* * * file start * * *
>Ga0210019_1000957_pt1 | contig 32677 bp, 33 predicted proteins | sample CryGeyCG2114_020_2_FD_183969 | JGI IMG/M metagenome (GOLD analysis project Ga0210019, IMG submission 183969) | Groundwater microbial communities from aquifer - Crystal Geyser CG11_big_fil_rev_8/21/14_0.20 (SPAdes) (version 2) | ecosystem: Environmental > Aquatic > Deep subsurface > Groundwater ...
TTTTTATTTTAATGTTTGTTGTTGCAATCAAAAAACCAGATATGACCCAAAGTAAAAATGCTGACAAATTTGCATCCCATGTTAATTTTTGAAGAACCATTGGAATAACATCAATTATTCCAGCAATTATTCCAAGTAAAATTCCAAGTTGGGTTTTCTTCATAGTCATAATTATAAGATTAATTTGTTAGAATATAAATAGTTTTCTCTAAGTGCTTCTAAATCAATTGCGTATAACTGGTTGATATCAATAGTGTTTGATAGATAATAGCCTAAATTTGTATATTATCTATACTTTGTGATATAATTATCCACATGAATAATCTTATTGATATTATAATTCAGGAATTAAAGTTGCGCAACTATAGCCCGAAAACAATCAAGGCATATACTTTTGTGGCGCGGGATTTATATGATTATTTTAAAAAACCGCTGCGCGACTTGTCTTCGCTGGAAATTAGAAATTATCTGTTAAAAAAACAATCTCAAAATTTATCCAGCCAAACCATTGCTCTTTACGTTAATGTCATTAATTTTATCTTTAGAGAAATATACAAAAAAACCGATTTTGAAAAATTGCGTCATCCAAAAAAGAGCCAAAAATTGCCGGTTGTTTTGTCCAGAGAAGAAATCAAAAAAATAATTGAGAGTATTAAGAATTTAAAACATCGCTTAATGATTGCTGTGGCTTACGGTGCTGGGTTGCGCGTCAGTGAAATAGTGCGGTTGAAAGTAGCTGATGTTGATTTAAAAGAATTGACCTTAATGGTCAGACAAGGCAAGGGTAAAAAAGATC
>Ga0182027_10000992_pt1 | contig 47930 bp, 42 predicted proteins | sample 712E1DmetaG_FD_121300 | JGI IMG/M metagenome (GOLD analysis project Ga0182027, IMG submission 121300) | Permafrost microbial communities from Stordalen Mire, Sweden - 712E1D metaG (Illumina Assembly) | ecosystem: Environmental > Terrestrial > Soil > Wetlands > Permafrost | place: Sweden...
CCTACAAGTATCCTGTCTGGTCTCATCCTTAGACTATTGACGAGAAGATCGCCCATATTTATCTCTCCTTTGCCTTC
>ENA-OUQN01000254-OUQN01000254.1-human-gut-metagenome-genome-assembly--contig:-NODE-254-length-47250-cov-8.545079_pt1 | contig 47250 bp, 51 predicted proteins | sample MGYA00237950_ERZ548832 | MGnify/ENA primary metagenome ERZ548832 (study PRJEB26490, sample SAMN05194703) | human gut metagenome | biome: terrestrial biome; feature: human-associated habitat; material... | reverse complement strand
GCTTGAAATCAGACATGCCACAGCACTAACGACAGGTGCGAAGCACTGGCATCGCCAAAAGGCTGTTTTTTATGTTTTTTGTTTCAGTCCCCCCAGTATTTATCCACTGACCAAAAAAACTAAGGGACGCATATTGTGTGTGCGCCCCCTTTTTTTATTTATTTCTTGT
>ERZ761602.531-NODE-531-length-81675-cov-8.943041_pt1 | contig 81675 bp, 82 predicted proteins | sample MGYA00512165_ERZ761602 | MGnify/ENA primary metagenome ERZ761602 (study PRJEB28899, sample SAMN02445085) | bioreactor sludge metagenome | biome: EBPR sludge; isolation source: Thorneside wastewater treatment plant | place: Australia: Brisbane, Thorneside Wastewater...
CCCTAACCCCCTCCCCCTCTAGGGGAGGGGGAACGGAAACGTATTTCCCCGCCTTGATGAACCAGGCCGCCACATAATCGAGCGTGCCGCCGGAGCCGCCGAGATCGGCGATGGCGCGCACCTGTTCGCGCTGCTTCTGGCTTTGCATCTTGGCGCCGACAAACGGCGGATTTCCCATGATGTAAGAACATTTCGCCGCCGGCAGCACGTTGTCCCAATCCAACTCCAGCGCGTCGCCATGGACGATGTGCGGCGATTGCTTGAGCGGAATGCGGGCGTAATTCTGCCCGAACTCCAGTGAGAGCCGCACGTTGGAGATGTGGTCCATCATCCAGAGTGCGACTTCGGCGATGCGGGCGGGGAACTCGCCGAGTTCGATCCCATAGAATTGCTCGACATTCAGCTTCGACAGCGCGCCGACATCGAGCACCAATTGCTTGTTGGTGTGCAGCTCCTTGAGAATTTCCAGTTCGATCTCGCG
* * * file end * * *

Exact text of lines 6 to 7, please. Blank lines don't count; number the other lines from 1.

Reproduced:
GCTTGAAATCAGACATGCCACAGCACTAACGACAGGTGCGAAGCACTGGCATCGCCAAAAGGCTGTTTTTTATGTTTTTTGTTTCAGTCCCCCCAGTATTTATCCACTGACCAAAAAAACTAAGGGACGCATATTGTGTGTGCGCCCCCTTTTTTTATTTATTTCTTGT
>ERZ761602.531-NODE-531-length-81675-cov-8.943041_pt1 | contig 81675 bp, 82 predicted proteins | sample MGYA00512165_ERZ761602 | MGnify/ENA primary metagenome ERZ761602 (study PRJEB28899, sample SAMN02445085) | bioreactor sludge metagenome | biome: EBPR sludge; isolation source: Thorneside wastewater treatment plant | place: Australia: Brisbane, Thorneside Wastewater...